Most of the 400,000 Americans living with an above-knee amputation [3] cannot walk at variable speeds and safely negotiate environmental barriers with their prescribed prostheses [4]. This limited functional mobility severely affects their independence and results in secondary health problems, such as back pain, osteoarthritis, and depression [5]. Powered prostheses have the potential to address these problems by providing energy for climbing on ramps or stairs or standing up from a seated position, and by improving walking stability and foot clearance. However, available powered devices are designed to accommodate the needs of young, strong people, who overwhelmingly lose their limb due to trauma and can already achieve full community ambulation with available passive prostheses. The objective of this proposal is to identify key prosthesis technologies required to improve the mobility level of above-knee amputees form limited (K2) to community (K3) ambulators. Our central hypothesis is that a lightweight powered prosthesis can facilitate a transition into variable-speed ambulation and the negotiation of environmental barriers (K3 level) for those amputee patients who currently function at the upper end of the K2 level. Our previous work has produced the first powered knee and ankle prosthesis [11]?[15] to combine the lightness of a passive device (~5.5 lbs) with the power generation capability of a powered prosthesis (~400 W) [16]?[18]. In addition, we have developed an innovative control framework that automatically synchronizes the movement of the powered prosthesis joints with the movement of the residual leg, while modulating energy injection based on walking speed [19]. These novel lightweight prosthesis technologies have been preliminary validated with able-bodied subjects and young traumatic above-knee amputees (K3-K4 level) walking on level [20] and inclined ground at variable speeds, and climbing up and down stairs [12]. Moreover, our preliminary experiments with three K2 above-knee subjects demonstrate the feasibility of the proposed approach. The rationale for the proposed research is that understanding how lightweight robotic technologies contribute to functional mobility will enable innovative design and prescription of prostheses that address the specific needs of dysvascular and geriatric amputees, resulting in better healthcare, mobility, and quality of life. This contribution is significant because lightweight powered prostheses have the potential to extend longevity and to dramatically improve quality of life for up to a million lower-limb amputees?a population expected to double by 2050. Our approach is innovative because It leverages on a novel prosthesis technology that matches the lightness of available passive prostheses without sacrificing power and torque generation capability to address the specific needs of dysvascular patients for the first time. Cumulatively, this work is expected to provide a comprehensive understanding of the engineering, biomechanical, and clinical factors that contribute to the improvement of functional gait ability of amputee patients from limited to community ambulators.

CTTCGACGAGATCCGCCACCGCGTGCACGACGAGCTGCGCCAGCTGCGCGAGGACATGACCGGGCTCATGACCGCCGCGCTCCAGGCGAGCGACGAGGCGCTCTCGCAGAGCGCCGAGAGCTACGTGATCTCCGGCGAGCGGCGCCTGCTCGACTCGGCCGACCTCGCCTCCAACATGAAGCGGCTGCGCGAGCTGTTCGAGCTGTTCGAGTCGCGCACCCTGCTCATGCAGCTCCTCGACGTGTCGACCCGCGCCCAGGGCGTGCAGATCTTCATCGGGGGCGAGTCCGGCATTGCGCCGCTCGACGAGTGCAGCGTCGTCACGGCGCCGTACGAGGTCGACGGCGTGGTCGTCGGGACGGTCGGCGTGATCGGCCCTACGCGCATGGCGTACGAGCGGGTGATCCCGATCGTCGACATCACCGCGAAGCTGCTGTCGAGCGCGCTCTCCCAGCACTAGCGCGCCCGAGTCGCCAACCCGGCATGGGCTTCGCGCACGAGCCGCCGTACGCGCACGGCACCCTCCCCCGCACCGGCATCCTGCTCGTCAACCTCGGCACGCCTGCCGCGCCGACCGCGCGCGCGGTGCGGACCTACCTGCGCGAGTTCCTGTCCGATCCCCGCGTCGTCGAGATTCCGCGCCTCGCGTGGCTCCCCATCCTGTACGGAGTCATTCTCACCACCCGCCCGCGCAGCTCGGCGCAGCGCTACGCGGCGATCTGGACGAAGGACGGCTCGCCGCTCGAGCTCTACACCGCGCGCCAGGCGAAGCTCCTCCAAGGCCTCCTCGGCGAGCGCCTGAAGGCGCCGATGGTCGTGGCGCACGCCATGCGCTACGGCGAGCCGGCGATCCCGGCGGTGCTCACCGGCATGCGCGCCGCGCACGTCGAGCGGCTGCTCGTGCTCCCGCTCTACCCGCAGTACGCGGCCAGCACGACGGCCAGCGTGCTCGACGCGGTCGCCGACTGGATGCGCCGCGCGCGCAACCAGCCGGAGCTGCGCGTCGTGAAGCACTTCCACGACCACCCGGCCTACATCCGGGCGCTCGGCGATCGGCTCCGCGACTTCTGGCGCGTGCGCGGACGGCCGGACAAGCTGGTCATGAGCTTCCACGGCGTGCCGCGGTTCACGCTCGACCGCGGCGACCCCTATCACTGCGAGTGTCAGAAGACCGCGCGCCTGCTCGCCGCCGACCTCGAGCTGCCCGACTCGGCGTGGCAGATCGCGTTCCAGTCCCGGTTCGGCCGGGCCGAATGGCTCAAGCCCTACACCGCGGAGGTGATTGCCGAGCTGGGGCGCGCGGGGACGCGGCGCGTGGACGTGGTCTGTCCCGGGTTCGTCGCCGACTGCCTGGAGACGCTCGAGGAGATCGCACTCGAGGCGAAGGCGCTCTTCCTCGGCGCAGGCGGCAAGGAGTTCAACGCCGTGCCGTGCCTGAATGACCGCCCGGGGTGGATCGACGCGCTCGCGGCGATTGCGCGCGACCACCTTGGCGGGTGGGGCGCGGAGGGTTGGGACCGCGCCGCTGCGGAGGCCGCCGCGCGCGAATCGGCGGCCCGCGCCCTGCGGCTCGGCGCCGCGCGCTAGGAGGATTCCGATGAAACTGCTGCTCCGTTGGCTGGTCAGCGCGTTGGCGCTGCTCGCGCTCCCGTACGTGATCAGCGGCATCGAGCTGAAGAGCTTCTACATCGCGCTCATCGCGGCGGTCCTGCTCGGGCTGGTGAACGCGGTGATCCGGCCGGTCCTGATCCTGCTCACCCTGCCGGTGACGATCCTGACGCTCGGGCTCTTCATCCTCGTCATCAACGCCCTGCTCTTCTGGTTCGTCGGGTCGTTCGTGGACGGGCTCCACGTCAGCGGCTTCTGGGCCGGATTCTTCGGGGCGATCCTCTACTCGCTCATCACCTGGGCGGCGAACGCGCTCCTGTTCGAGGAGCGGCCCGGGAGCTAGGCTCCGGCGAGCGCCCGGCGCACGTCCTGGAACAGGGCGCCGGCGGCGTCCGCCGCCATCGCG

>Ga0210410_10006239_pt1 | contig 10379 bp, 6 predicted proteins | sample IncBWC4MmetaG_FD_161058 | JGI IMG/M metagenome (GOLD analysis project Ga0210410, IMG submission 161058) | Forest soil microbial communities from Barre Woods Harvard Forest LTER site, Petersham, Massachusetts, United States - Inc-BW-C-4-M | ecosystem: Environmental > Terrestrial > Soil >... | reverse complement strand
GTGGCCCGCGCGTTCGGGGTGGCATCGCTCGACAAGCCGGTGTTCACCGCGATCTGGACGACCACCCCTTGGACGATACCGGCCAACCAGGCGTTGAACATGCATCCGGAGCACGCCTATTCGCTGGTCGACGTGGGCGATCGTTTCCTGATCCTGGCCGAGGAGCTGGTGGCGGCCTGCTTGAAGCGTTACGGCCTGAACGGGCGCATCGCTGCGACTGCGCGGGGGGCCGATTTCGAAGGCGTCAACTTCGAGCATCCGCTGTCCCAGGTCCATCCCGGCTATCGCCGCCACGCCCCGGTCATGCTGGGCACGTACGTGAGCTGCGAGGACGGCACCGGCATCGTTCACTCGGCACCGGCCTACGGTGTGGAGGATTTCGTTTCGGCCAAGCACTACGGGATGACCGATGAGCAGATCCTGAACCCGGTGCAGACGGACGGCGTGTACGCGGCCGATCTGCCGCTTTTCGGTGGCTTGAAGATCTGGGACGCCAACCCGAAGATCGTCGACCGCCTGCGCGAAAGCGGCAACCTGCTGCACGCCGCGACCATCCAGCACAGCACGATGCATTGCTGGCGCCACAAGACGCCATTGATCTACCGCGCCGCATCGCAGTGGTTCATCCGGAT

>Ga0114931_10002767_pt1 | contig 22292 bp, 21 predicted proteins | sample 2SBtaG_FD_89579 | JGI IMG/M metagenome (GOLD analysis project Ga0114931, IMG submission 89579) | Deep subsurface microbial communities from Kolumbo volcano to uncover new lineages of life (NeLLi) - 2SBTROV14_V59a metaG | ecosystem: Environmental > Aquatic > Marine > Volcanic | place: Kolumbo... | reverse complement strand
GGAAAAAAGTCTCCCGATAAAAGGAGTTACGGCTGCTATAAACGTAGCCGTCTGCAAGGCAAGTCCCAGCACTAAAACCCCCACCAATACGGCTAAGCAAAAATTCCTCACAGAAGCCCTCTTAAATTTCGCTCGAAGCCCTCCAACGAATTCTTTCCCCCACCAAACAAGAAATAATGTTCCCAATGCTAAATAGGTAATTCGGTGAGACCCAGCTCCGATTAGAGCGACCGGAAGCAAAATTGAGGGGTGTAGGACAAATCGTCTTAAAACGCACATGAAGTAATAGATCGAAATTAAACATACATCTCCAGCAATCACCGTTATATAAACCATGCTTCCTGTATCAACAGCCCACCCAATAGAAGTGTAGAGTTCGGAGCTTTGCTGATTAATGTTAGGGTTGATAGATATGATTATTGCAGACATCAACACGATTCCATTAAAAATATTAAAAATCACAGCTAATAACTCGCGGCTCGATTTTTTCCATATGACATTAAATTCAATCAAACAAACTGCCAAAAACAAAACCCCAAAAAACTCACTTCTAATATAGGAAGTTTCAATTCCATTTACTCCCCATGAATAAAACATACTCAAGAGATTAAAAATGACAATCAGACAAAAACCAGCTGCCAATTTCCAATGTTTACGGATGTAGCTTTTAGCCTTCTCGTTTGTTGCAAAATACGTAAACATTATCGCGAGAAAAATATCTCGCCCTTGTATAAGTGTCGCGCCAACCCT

Public Health Relevance

The proposed research is relevant to public health because the proposed powered lower-leg prosthesis and its associated control strategy have the potential to extend longevity and dramatically improve quality of life of up to a million lower-limb amputees ? a population expected to double by 2050 [1]. The project is relevant to the part of NIH's mission that pertains to developing fundamental knowledge that will reduce the burden of disability.

National Institute of Health (NIH)
Eunice Kennedy Shriver National Institute of Child Health & Human Development (NICHD)
Research Project (R01)
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Musculoskeletal Rehabilitation Sciences Study Section (MRS)
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Quatrano, Louis A
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University of Utah
Engineering (All Types)
Biomed Engr/Col Engr/Engr Sta
Salt Lake City
United States
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